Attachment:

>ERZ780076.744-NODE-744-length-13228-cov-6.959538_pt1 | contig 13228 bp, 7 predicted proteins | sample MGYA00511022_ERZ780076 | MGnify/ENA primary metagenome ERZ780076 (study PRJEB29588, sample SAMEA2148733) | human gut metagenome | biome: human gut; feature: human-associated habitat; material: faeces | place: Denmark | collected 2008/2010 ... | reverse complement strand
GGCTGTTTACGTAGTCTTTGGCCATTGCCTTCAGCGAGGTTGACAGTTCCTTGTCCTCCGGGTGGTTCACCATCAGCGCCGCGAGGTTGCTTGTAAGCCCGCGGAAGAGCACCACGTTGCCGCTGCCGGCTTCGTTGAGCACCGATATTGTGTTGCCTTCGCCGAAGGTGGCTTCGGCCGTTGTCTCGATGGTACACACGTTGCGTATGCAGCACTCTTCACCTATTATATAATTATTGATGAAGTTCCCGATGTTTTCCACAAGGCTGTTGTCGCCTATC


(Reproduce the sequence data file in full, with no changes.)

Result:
>ERZ780076.744-NODE-744-length-13228-cov-6.959538_pt1 | contig 13228 bp, 7 predicted proteins | sample MGYA00511022_ERZ780076 | MGnify/ENA primary metagenome ERZ780076 (study PRJEB29588, sample SAMEA2148733) | human gut metagenome | biome: human gut; feature: human-associated habitat; material: faeces | place: Denmark | collected 2008/2010 ... | reverse complement strand
GGCTGTTTACGTAGTCTTTGGCCATTGCCTTCAGCGAGGTTGACAGTTCCTTGTCCTCCGGGTGGTTCACCATCAGCGCCGCGAGGTTGCTTGTAAGCCCGCGGAAGAGCACCACGTTGCCGCTGCCGGCTTCGTTGAGCACCGATATTGTGTTGCCTTCGCCGAAGGTGGCTTCGGCCGTTGTCTCGATGGTACACACGTTGCGTATGCAGCACTCTTCACCTATTATATAATTATTGATGAAGTTCCCGATGTTTTCCACAAGGCTGTTGTCGCCTATC